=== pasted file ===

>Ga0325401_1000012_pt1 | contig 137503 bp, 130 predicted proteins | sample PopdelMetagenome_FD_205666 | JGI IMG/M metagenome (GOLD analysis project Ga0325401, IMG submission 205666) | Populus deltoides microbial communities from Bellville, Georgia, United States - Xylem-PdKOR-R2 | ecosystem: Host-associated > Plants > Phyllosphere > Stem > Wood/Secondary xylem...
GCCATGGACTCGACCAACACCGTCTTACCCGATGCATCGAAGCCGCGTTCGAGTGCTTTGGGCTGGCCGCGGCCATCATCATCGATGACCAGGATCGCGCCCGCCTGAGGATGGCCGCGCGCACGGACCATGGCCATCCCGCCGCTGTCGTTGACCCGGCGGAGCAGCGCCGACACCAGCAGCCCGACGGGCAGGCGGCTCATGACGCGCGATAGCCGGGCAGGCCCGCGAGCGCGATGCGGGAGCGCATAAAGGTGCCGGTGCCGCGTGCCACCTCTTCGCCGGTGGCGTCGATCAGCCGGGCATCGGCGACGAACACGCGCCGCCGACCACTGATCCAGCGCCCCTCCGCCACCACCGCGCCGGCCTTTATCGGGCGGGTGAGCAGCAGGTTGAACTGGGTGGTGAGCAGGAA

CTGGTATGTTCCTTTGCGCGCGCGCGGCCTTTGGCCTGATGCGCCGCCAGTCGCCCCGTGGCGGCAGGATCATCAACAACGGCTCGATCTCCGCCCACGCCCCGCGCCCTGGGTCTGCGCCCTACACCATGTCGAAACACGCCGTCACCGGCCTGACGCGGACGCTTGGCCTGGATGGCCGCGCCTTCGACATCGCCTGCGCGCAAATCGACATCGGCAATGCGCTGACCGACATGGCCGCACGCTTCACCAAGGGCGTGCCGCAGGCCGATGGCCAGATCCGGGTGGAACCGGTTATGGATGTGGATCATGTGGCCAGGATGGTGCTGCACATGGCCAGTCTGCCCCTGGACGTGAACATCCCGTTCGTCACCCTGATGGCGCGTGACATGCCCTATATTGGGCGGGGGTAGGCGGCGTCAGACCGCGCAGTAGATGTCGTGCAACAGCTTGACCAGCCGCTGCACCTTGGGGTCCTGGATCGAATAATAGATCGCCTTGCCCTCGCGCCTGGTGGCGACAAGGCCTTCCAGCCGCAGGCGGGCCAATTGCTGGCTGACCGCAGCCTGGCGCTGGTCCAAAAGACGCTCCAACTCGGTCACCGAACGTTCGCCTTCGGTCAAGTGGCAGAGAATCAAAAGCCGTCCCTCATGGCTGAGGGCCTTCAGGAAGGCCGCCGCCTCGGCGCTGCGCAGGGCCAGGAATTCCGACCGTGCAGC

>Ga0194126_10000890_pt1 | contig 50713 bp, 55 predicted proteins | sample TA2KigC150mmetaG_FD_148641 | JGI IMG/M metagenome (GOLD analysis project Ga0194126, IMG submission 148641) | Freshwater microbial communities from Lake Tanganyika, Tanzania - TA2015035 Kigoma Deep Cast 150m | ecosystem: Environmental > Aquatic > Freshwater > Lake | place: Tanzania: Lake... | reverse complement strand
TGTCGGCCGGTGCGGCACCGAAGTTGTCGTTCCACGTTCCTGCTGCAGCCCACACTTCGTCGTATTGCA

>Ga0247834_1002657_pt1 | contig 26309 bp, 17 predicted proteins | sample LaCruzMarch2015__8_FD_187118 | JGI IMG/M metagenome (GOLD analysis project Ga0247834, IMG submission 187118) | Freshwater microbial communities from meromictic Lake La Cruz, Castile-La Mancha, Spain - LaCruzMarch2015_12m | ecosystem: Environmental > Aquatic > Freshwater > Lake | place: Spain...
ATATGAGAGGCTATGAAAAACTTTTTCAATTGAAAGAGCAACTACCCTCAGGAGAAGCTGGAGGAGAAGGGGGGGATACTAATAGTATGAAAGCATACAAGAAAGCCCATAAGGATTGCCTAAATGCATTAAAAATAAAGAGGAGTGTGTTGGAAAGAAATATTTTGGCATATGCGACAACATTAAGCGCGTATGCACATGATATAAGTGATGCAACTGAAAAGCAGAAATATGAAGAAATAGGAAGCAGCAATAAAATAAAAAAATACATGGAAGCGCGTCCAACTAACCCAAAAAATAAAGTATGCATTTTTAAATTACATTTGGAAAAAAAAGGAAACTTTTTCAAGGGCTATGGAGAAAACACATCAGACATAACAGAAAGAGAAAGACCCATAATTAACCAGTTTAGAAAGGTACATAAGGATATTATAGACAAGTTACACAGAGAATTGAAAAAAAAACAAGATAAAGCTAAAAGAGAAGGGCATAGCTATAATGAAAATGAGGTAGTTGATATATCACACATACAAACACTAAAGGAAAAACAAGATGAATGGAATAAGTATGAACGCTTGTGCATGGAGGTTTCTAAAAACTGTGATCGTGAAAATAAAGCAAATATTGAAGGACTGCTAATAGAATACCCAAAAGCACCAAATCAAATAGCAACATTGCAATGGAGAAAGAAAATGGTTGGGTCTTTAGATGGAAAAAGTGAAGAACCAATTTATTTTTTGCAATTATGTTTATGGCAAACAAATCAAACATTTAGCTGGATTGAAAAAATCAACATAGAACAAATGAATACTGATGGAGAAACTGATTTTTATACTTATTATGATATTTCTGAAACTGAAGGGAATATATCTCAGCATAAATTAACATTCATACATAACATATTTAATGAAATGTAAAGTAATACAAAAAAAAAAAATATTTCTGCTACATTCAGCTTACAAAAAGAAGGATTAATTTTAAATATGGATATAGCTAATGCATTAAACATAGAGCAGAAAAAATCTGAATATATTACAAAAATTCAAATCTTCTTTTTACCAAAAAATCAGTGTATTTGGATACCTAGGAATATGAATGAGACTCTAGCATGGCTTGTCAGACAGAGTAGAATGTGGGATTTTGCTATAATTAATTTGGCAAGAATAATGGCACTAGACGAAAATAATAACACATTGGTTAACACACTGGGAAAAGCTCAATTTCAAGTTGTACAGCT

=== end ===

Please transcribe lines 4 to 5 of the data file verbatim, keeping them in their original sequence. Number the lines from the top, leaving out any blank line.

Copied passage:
>Ga0194126_10000890_pt1 | contig 50713 bp, 55 predicted proteins | sample TA2KigC150mmetaG_FD_148641 | JGI IMG/M metagenome (GOLD analysis project Ga0194126, IMG submission 148641) | Freshwater microbial communities from Lake Tanganyika, Tanzania - TA2015035 Kigoma Deep Cast 150m | ecosystem: Environmental > Aquatic > Freshwater > Lake | place: Tanzania: Lake... | reverse complement strand
TGTCGGCCGGTGCGGCACCGAAGTTGTCGTTCCACGTTCCTGCTGCAGCCCACACTTCGTCGTATTGCA